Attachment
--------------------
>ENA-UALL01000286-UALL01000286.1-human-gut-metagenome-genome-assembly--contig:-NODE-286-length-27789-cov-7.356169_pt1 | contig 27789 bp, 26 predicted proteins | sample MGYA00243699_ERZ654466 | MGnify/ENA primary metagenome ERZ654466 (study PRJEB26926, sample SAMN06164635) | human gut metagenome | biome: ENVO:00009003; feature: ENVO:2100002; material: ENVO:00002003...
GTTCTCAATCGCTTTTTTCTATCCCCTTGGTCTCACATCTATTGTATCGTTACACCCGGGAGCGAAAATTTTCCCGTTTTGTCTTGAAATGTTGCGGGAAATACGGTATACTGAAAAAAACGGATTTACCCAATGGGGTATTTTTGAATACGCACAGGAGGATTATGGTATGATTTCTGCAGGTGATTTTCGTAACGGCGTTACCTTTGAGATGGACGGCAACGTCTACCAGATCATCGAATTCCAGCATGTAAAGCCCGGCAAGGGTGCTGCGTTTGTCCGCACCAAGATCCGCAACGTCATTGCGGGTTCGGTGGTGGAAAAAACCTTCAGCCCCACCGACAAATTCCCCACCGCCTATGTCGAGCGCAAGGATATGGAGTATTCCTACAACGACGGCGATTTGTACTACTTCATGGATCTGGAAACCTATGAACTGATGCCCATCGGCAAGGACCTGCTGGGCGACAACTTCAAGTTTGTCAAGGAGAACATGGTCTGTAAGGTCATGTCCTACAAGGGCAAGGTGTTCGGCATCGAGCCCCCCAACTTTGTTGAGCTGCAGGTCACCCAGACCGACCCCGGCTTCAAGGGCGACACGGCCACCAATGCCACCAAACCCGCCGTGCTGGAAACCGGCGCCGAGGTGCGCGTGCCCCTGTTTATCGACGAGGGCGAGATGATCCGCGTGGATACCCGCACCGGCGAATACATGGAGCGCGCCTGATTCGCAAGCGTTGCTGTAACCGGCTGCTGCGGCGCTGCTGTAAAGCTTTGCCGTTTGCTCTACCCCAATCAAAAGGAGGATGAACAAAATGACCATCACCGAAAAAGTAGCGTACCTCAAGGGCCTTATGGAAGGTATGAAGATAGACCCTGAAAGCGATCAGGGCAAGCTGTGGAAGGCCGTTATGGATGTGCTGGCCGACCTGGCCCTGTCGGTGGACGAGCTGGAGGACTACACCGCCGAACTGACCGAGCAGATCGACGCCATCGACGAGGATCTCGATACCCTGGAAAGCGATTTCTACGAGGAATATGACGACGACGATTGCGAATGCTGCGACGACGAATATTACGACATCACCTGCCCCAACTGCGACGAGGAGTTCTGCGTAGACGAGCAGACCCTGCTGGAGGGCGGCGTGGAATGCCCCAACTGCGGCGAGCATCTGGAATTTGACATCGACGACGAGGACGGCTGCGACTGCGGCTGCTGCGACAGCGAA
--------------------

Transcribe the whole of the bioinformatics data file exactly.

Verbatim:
>ENA-UALL01000286-UALL01000286.1-human-gut-metagenome-genome-assembly--contig:-NODE-286-length-27789-cov-7.356169_pt1 | contig 27789 bp, 26 predicted proteins | sample MGYA00243699_ERZ654466 | MGnify/ENA primary metagenome ERZ654466 (study PRJEB26926, sample SAMN06164635) | human gut metagenome | biome: ENVO:00009003; feature: ENVO:2100002; material: ENVO:00002003...
GTTCTCAATCGCTTTTTTCTATCCCCTTGGTCTCACATCTATTGTATCGTTACACCCGGGAGCGAAAATTTTCCCGTTTTGTCTTGAAATGTTGCGGGAAATACGGTATACTGAAAAAAACGGATTTACCCAATGGGGTATTTTTGAATACGCACAGGAGGATTATGGTATGATTTCTGCAGGTGATTTTCGTAACGGCGTTACCTTTGAGATGGACGGCAACGTCTACCAGATCATCGAATTCCAGCATGTAAAGCCCGGCAAGGGTGCTGCGTTTGTCCGCACCAAGATCCGCAACGTCATTGCGGGTTCGGTGGTGGAAAAAACCTTCAGCCCCACCGACAAATTCCCCACCGCCTATGTCGAGCGCAAGGATATGGAGTATTCCTACAACGACGGCGATTTGTACTACTTCATGGATCTGGAAACCTATGAACTGATGCCCATCGGCAAGGACCTGCTGGGCGACAACTTCAAGTTTGTCAAGGAGAACATGGTCTGTAAGGTCATGTCCTACAAGGGCAAGGTGTTCGGCATCGAGCCCCCCAACTTTGTTGAGCTGCAGGTCACCCAGACCGACCCCGGCTTCAAGGGCGACACGGCCACCAATGCCACCAAACCCGCCGTGCTGGAAACCGGCGCCGAGGTGCGCGTGCCCCTGTTTATCGACGAGGGCGAGATGATCCGCGTGGATACCCGCACCGGCGAATACATGGAGCGCGCCTGATTCGCAAGCGTTGCTGTAACCGGCTGCTGCGGCGCTGCTGTAAAGCTTTGCCGTTTGCTCTACCCCAATCAAAAGGAGGATGAACAAAATGACCATCACCGAAAAAGTAGCGTACCTCAAGGGCCTTATGGAAGGTATGAAGATAGACCCTGAAAGCGATCAGGGCAAGCTGTGGAAGGCCGTTATGGATGTGCTGGCCGACCTGGCCCTGTCGGTGGACGAGCTGGAGGACTACACCGCCGAACTGACCGAGCAGATCGACGCCATCGACGAGGATCTCGATACCCTGGAAAGCGATTTCTACGAGGAATATGACGACGACGATTGCGAATGCTGCGACGACGAATATTACGACATCACCTGCCCCAACTGCGACGAGGAGTTCTGCGTAGACGAGCAGACCCTGCTGGAGGGCGGCGTGGAATGCCCCAACTGCGGCGAGCATCTGGAATTTGACATCGACGACGAGGACGGCTGCGACTGCGGCTGCTGCGACAGCGAA